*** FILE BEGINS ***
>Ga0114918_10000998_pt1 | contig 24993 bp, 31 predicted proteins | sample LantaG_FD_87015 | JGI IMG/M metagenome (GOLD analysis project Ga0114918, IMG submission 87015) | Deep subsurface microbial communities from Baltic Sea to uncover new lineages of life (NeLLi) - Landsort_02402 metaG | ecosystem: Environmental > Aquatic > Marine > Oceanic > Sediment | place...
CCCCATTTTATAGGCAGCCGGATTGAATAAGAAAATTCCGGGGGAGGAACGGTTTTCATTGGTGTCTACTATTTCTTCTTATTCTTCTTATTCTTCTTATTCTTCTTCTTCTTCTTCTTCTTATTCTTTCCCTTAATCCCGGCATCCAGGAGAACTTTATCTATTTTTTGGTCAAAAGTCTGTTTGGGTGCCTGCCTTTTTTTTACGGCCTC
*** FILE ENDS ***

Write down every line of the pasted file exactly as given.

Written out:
>Ga0114918_10000998_pt1 | contig 24993 bp, 31 predicted proteins | sample LantaG_FD_87015 | JGI IMG/M metagenome (GOLD analysis project Ga0114918, IMG submission 87015) | Deep subsurface microbial communities from Baltic Sea to uncover new lineages of life (NeLLi) - Landsort_02402 metaG | ecosystem: Environmental > Aquatic > Marine > Oceanic > Sediment | place...
CCCCATTTTATAGGCAGCCGGATTGAATAAGAAAATTCCGGGGGAGGAACGGTTTTCATTGGTGTCTACTATTTCTTCTTATTCTTCTTATTCTTCTTATTCTTCTTCTTCTTCTTCTTCTTATTCTTTCCCTTAATCCCGGCATCCAGGAGAACTTTATCTATTTTTTGGTCAAAAGTCTGTTTGGGTGCCTGCCTTTTTTTTACGGCCTC